Contact Us

Constructive Candor

Can Complete Streets and Freight Mobility Coexist?: The Evolution of Main Street

We’ve all experienced it, driving along a highway at 55mph when the speed suddenly drops to 25mph and you’ve arrived at Any Town, America. This town may be a tourist destination or just another blink along your route, but while there you will surely find some form of shopping, restaurants, and entertainment along the way to entice you to stop, visit, and spend. This is because we built our communities around transportation routes starting with wagon trails, then railroads, followed by streets and highways.

Now we find that many of our Cities all have one thing in common: Main Street is also a State Highway. And therein lies the problem - you want people to stop and enjoy all Main Street has to offer, and you also want to move people along the Highway. This begs the question, how can these two opposing purposes coexist?

I am a big supporter of the Complete Streets design approach. The idea that our roads should be designed to provide mobility to all users is a concept that seems fundamentally correct. In practice, this has been changing the design approach to focus more on pedestrian, bicyclist and transit. These users have long been neglected in a traditional auto-centric design approach. With the Complete Streets movement gaining momentum, more and more places are looking for ways to integrate these new policies into their communities. The desire to build healthier communities, safer streets, and increase economic vitality is growing.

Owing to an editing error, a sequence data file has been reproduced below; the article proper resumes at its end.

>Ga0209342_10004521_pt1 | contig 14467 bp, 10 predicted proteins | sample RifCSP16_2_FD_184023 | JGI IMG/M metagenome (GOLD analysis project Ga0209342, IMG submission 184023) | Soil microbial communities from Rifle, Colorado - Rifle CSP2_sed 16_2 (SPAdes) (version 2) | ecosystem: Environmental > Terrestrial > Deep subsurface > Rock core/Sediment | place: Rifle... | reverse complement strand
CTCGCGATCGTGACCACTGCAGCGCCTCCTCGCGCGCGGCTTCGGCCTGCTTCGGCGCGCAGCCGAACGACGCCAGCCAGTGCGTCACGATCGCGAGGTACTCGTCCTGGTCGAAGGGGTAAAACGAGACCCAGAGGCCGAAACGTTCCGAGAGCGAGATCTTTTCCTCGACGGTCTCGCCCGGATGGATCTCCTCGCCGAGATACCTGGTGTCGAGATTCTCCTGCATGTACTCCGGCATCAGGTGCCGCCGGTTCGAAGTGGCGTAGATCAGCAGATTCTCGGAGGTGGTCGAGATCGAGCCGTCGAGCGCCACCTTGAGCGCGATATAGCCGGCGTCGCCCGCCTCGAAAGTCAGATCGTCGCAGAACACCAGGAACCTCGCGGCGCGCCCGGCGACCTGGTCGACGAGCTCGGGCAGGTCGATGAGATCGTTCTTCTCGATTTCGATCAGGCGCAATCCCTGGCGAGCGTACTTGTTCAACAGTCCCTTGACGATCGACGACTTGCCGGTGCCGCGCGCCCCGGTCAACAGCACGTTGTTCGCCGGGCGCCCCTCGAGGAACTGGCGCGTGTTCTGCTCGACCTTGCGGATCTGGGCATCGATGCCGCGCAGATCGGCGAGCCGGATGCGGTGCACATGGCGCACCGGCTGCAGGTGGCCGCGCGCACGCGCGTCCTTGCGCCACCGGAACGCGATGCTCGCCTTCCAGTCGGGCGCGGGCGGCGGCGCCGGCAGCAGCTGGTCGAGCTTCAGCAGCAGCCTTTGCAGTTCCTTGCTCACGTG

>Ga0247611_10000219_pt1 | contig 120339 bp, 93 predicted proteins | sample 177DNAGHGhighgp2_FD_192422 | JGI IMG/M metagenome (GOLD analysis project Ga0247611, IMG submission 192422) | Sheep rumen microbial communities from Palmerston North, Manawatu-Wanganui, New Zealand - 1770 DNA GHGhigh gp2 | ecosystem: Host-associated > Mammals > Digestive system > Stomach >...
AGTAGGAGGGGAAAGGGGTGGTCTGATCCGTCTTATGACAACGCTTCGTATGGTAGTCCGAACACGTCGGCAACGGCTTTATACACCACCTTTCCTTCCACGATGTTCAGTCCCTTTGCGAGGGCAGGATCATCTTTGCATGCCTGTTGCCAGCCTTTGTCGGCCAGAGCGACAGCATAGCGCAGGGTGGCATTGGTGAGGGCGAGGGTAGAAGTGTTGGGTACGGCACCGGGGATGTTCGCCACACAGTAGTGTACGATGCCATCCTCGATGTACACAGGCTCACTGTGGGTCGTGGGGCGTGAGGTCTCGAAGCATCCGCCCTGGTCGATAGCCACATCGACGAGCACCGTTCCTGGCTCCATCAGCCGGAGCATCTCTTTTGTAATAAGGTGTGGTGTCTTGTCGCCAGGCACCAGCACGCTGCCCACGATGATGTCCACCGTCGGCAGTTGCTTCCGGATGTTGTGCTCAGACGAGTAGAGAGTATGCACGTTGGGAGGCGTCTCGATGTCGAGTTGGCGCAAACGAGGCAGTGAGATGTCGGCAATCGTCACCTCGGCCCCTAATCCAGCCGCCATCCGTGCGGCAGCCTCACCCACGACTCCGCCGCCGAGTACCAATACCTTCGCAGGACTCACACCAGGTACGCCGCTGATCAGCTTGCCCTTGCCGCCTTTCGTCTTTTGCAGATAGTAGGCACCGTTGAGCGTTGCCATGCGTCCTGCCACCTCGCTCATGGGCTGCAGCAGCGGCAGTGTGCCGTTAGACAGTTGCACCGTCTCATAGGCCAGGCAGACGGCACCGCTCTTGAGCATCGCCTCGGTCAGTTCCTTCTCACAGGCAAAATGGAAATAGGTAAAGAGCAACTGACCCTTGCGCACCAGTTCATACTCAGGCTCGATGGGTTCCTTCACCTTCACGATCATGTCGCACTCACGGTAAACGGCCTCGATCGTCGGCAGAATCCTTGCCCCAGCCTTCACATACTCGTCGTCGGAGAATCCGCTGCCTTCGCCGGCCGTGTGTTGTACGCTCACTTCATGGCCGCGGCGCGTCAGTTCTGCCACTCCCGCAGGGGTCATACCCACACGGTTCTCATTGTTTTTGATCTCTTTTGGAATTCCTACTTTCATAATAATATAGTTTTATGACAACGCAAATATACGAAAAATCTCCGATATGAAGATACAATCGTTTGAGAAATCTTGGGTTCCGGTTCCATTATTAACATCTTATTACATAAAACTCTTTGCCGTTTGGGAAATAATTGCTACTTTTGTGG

Recently, a reader posed a question about using Complete Streets design concepts on corridors with high freight traffic. It made me realize something: We cannot forget that in many instances Main Street must also serve another purpose - the movement of freight by trucks. The goal is to find the balance between policy and mobility.

The purpose of Complete Streets is to provide mobility to all users, including freight, but many times they are forgotten during policy making, planning, outreach, and design. Freight traffic is typically not local to the community and so their input is not sought, creating a situation where freight is left out or added as an afterthought. There are ways to fix this, and in the coming weeks we will be posting several blogs that will provide options for handling freight traffic.

I'd love to hear your thoughts on this. You can reach me by leaving a comment below, or by emailing me at Stay tuned: In our next post we’ll talk about how to give freight the boot off Main Street (and why they’ll thank you for it).

Check out our other posts in this series:

Implementing a Complete Street Policy (part 2)

Can Complete Streets and Freight Mobilty Coexist? (part 3)


Photo credit: © Can Stock Photo Inc. / CrystalMage


Subscribe to the MacKay Sposito Blog!

Topics: Transportation & Public Works

Leave us a comment below